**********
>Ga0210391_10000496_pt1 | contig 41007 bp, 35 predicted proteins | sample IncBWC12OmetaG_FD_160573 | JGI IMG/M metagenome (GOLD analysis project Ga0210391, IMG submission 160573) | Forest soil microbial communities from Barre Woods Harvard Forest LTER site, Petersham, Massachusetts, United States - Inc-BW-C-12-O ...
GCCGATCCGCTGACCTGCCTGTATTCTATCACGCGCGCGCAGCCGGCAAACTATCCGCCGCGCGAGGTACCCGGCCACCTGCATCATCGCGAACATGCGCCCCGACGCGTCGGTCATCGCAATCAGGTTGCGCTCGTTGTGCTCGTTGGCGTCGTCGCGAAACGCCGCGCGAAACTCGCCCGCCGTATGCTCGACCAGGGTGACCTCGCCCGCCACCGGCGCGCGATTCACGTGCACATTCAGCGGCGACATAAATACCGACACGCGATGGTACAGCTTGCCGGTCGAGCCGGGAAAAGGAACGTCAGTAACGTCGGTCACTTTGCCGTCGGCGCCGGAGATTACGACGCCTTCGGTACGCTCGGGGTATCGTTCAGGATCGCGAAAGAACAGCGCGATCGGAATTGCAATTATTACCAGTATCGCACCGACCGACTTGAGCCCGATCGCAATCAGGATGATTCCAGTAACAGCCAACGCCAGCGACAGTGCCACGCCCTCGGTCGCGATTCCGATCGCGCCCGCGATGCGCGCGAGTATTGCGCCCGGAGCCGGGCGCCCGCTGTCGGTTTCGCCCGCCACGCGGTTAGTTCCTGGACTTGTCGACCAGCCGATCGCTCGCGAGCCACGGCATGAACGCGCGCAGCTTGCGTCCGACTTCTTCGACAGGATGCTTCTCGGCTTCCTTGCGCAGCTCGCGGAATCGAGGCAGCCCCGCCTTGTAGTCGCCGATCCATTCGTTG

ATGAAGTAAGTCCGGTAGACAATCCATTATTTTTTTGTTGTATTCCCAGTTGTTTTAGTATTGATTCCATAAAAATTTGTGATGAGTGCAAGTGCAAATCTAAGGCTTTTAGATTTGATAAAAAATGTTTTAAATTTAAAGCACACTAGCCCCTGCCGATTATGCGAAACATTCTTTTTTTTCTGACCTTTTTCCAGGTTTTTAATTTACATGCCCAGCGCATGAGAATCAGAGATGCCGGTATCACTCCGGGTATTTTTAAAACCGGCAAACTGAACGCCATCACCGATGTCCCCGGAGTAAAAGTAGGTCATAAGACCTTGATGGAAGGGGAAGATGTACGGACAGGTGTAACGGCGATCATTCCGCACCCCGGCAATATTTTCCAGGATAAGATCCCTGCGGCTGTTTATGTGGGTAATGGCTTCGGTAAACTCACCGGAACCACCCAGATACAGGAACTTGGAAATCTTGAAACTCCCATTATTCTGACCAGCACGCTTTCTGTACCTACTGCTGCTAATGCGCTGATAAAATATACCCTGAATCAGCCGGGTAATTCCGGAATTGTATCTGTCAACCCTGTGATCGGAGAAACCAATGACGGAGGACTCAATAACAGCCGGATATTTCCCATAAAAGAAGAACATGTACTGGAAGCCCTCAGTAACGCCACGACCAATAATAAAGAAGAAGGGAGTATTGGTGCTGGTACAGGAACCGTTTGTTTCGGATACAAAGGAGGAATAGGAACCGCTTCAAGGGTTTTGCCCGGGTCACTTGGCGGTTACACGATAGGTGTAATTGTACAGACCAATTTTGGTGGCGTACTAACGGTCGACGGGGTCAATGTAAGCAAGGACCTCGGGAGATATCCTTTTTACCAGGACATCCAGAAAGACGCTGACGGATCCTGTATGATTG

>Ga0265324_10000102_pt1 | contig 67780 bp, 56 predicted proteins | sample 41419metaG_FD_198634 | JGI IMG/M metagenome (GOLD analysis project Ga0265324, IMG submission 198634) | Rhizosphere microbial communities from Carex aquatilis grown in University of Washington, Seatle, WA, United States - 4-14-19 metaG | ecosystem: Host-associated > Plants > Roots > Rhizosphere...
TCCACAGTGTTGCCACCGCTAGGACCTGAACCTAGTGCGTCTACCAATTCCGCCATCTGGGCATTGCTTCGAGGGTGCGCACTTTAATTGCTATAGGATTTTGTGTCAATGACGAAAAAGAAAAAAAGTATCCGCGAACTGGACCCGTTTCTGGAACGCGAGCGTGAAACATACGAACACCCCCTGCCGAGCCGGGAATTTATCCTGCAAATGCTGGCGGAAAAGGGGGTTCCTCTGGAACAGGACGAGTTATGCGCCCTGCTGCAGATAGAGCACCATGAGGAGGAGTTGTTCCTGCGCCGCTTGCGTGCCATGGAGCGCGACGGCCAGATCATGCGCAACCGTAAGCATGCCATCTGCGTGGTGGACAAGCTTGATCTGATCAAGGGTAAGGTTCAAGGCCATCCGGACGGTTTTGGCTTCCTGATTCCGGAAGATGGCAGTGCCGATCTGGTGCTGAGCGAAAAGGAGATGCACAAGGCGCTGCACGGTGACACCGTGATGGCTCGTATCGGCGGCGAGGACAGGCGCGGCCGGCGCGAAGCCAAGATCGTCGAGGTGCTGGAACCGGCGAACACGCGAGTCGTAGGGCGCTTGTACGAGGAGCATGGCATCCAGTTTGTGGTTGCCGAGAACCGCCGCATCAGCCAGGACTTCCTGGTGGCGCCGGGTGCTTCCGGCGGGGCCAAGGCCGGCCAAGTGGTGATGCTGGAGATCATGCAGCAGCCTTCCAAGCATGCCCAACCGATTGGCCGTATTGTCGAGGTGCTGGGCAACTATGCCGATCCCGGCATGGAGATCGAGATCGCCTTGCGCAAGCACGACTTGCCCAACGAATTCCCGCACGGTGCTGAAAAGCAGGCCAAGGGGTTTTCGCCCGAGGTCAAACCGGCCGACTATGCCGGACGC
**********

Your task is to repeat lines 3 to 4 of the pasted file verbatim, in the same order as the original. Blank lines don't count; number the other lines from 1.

ATGAAGTAAGTCCGGTAGACAATCCATTATTTTTTTGTTGTATTCCCAGTTGTTTTAGTATTGATTCCATAAAAATTTGTGATGAGTGCAAGTGCAAATCTAAGGCTTTTAGATTTGATAAAAAATGTTTTAAATTTAAAGCACACTAGCCCCTGCCGATTATGCGAAACATTCTTTTTTTTCTGACCTTTTTCCAGGTTTTTAATTTACATGCCCAGCGCATGAGAATCAGAGATGCCGGTATCACTCCGGGTATTTTTAAAACCGGCAAACTGAACGCCATCACCGATGTCCCCGGAGTAAAAGTAGGTCATAAGACCTTGATGGAAGGGGAAGATGTACGGACAGGTGTAACGGCGATCATTCCGCACCCCGGCAATATTTTCCAGGATAAGATCCCTGCGGCTGTTTATGTGGGTAATGGCTTCGGTAAACTCACCGGAACCACCCAGATACAGGAACTTGGAAATCTTGAAACTCCCATTATTCTGACCAGCACGCTTTCTGTACCTACTGCTGCTAATGCGCTGATAAAATATACCCTGAATCAGCCGGGTAATTCCGGAATTGTATCTGTCAACCCTGTGATCGGAGAAACCAATGACGGAGGACTCAATAACAGCCGGATATTTCCCATAAAAGAAGAACATGTACTGGAAGCCCTCAGTAACGCCACGACCAATAATAAAGAAGAAGGGAGTATTGGTGCTGGTACAGGAACCGTTTGTTTCGGATACAAAGGAGGAATAGGAACCGCTTCAAGGGTTTTGCCCGGGTCACTTGGCGGTTACACGATAGGTGTAATTGTACAGACCAATTTTGGTGGCGTACTAACGGTCGACGGGGTCAATGTAAGCAAGGACCTCGGGAGATATCCTTTTTACCAGGACATCCAGAAAGACGCTGACGGATCCTGTATGATTG

>Ga0265324_10000102_pt1 | contig 67780 bp, 56 predicted proteins | sample 41419metaG_FD_198634 | JGI IMG/M metagenome (GOLD analysis project Ga0265324, IMG submission 198634) | Rhizosphere microbial communities from Carex aquatilis grown in University of Washington, Seatle, WA, United States - 4-14-19 metaG | ecosystem: Host-associated > Plants > Roots > Rhizosphere...